As I mentioned when it happened on Tuesday night, the result of a special election in a solidly Republican district in Mississippi is potentially very bad news for anyone in that party who hopes to take back Congress this November. Despite the GOP advantage in the district, Democrat Travis Childers pulled out a sizable victory, defeating his opponent, Greg Davis, 54-46.
Republican leaders see the ominous signs, too, and aren't being shy in admitting it. Rep. Tom Cole, R-Okla., chairman of the National Republican Congressional Committee, released a statement that the Politico's John Bresnahan described as "a declaration of surrender." In it, Cole said:
Though the NRCC, RNC and Mississippi Republicans made a major effort to retain this seat, we came up short ...
The political environment is such that voters remain pessimistic about the direction of the country and the Republican Party in general. Therefore, Republicans must undertake bold efforts to define a forward looking agenda that offers the kind of positive change voters are looking for. This is something we can do in cooperation with our Presidential nominee, but time is short.
I encourage all Republican candidates, whether incumbents or challengers, to take stock of their campaigns and position themselves for challenging campaigns this fall by building the financial resources and grassroots networks that offer them the opportunity and ability to communicate, energize and turn out voters this election.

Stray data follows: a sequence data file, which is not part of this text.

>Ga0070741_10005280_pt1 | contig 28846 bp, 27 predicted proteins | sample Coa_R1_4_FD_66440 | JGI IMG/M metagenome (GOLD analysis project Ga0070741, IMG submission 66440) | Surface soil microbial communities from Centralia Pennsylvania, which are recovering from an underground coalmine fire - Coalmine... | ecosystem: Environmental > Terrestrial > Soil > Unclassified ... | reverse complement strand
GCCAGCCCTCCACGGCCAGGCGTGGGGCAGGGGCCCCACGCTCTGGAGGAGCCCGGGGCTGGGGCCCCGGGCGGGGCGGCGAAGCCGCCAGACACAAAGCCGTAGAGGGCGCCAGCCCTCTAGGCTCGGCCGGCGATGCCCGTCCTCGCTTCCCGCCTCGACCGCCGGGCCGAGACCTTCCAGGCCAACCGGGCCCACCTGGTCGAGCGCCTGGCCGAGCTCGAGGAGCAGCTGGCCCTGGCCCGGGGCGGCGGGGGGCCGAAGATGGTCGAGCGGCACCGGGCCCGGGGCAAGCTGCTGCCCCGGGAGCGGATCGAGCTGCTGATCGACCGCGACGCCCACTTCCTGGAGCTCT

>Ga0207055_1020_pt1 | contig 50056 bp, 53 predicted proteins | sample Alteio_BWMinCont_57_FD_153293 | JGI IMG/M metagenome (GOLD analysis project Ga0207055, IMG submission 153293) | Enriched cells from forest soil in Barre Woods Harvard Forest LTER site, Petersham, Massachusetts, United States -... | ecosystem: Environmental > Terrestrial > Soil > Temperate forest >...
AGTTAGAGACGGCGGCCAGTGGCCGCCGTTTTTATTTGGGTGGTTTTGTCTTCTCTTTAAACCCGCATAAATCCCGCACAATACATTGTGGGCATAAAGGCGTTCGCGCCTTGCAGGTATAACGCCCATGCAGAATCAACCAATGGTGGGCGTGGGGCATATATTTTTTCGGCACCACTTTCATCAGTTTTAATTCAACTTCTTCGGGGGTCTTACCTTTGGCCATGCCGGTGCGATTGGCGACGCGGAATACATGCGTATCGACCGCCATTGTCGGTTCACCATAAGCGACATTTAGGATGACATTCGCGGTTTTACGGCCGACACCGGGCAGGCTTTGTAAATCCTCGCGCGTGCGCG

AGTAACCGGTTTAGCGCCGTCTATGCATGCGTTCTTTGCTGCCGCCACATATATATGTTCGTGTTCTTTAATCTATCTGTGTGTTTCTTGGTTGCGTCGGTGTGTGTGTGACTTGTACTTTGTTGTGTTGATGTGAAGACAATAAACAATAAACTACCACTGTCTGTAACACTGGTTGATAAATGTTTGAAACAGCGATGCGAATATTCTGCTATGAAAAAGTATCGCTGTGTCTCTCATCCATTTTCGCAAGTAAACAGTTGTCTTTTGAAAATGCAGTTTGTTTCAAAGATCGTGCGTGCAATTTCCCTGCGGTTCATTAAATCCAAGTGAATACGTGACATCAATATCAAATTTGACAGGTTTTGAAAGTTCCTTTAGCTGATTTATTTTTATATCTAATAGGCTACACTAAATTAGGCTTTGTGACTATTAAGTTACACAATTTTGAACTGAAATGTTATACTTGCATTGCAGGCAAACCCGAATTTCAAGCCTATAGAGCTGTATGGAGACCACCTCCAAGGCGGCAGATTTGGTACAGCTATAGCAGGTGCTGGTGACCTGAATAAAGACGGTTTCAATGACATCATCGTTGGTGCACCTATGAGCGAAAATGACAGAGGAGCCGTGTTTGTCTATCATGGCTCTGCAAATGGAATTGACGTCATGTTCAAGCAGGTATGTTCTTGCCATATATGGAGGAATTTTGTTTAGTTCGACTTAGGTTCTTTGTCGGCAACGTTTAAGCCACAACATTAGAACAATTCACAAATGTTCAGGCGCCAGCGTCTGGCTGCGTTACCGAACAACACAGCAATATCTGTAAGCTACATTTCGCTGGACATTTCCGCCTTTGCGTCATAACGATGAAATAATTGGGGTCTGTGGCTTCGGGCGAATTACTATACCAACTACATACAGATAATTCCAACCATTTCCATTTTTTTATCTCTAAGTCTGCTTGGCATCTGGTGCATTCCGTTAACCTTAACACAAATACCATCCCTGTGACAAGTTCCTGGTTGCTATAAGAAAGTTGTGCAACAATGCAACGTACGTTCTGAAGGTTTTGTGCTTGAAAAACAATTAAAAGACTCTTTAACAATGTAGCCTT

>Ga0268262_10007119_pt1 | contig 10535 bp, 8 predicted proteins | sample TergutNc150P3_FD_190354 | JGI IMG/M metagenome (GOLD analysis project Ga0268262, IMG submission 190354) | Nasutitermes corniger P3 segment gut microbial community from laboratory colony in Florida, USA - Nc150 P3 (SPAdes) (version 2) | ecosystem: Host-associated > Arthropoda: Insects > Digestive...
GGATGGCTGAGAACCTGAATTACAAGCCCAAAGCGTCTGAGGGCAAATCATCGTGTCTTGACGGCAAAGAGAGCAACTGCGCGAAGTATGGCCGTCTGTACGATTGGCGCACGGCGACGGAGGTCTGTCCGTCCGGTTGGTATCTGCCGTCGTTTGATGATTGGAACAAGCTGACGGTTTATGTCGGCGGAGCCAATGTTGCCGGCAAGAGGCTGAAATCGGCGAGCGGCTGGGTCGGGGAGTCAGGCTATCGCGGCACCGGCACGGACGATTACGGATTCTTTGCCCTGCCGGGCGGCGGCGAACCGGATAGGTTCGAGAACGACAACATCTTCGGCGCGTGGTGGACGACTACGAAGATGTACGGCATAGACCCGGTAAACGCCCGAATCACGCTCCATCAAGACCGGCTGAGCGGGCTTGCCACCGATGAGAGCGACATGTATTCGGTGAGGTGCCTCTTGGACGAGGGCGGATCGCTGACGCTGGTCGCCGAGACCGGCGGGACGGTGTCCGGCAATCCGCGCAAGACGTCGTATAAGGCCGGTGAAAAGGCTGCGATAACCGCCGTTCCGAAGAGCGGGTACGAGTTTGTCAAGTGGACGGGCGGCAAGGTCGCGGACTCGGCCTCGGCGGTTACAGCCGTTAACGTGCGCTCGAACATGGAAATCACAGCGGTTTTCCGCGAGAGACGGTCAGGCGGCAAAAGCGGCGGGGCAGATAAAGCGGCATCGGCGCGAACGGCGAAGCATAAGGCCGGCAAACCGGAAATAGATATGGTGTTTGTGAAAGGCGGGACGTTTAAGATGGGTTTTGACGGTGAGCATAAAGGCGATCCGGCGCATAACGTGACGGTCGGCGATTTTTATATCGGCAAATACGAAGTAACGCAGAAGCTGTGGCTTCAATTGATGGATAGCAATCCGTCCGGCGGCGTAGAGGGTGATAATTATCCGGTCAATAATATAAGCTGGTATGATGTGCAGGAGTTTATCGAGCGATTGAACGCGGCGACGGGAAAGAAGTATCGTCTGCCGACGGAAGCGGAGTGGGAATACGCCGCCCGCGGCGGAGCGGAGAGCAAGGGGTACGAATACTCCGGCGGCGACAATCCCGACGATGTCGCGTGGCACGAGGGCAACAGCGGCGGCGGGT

Rep. John Boehner, R-Ohio, the GOP's leader in the House, released a statement of his own. In it, he said, "The results in MS-01 should serve as a wake-up call to Republican candidates nationwide. As I've said before, this is a change election, and if we want Americans to vote for us we have to convince them that we can fix Washington."
Republicans are reportedly considering changes to their message, strategy and leadership in response to the loss and others this year -- Childers' victory means the Democrats have won three straight special elections held in conservative districts.
Update: In comments, a reader pointed out that I was wrong in how I characterized Republican losses so far this year; the post has been corrected.